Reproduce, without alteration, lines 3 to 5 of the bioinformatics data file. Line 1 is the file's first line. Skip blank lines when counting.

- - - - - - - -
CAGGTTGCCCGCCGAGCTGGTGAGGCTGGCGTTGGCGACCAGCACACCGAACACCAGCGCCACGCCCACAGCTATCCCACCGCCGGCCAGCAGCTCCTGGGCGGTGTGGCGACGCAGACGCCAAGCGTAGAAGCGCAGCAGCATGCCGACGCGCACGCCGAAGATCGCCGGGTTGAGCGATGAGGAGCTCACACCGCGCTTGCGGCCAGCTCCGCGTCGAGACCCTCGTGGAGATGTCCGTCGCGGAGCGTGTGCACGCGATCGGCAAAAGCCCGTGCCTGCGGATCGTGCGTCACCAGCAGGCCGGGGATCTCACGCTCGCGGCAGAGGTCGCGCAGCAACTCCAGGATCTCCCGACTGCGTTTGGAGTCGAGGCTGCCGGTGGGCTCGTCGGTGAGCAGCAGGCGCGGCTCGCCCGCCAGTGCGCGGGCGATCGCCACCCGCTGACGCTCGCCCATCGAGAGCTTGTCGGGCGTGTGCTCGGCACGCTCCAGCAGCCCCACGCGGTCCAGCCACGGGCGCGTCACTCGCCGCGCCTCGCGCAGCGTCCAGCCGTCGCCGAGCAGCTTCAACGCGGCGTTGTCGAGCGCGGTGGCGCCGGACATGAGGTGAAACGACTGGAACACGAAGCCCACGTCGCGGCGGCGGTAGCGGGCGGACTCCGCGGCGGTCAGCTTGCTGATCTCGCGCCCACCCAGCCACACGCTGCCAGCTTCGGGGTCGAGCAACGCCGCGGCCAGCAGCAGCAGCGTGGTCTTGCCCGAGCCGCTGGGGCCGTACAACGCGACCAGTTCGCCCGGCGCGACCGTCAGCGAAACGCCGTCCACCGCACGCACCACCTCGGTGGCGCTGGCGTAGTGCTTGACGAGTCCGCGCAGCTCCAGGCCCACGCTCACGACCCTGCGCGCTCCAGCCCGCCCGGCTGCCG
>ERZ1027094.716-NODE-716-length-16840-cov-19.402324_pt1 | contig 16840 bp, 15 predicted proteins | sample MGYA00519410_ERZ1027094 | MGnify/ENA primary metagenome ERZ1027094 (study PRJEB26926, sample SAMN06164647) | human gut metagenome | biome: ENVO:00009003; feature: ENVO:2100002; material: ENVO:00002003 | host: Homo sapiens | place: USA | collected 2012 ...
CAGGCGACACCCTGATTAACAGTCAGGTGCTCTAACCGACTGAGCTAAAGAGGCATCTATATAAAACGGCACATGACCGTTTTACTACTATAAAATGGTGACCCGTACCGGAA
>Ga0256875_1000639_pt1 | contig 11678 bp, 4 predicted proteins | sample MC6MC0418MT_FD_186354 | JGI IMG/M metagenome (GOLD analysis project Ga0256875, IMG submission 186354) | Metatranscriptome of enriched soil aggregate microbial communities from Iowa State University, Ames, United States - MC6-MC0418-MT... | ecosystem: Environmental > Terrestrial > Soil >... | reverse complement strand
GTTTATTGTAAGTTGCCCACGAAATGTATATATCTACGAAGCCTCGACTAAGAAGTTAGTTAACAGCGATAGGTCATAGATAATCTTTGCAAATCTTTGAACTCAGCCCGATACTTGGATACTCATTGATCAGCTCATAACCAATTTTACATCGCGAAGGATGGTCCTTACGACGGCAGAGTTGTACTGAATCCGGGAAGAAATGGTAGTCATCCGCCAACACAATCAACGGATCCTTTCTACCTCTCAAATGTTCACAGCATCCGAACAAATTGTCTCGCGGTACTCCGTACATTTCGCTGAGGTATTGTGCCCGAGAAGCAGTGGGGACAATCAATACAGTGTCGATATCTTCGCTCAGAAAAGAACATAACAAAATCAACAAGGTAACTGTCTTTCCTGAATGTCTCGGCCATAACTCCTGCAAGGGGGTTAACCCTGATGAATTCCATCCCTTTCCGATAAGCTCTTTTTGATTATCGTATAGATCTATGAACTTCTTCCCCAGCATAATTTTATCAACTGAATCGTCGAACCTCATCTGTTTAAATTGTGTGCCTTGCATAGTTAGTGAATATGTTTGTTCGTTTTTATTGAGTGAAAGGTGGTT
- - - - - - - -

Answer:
CAGGCGACACCCTGATTAACAGTCAGGTGCTCTAACCGACTGAGCTAAAGAGGCATCTATATAAAACGGCACATGACCGTTTTACTACTATAAAATGGTGACCCGTACCGGAA
>Ga0256875_1000639_pt1 | contig 11678 bp, 4 predicted proteins | sample MC6MC0418MT_FD_186354 | JGI IMG/M metagenome (GOLD analysis project Ga0256875, IMG submission 186354) | Metatranscriptome of enriched soil aggregate microbial communities from Iowa State University, Ames, United States - MC6-MC0418-MT... | ecosystem: Environmental > Terrestrial > Soil >... | reverse complement strand
GTTTATTGTAAGTTGCCCACGAAATGTATATATCTACGAAGCCTCGACTAAGAAGTTAGTTAACAGCGATAGGTCATAGATAATCTTTGCAAATCTTTGAACTCAGCCCGATACTTGGATACTCATTGATCAGCTCATAACCAATTTTACATCGCGAAGGATGGTCCTTACGACGGCAGAGTTGTACTGAATCCGGGAAGAAATGGTAGTCATCCGCCAACACAATCAACGGATCCTTTCTACCTCTCAAATGTTCACAGCATCCGAACAAATTGTCTCGCGGTACTCCGTACATTTCGCTGAGGTATTGTGCCCGAGAAGCAGTGGGGACAATCAATACAGTGTCGATATCTTCGCTCAGAAAAGAACATAACAAAATCAACAAGGTAACTGTCTTTCCTGAATGTCTCGGCCATAACTCCTGCAAGGGGGTTAACCCTGATGAATTCCATCCCTTTCCGATAAGCTCTTTTTGATTATCGTATAGATCTATGAACTTCTTCCCCAGCATAATTTTATCAACTGAATCGTCGAACCTCATCTGTTTAAATTGTGTGCCTTGCATAGTTAGTGAATATGTTTGTTCGTTTTTATTGAGTGAAAGGTGGTT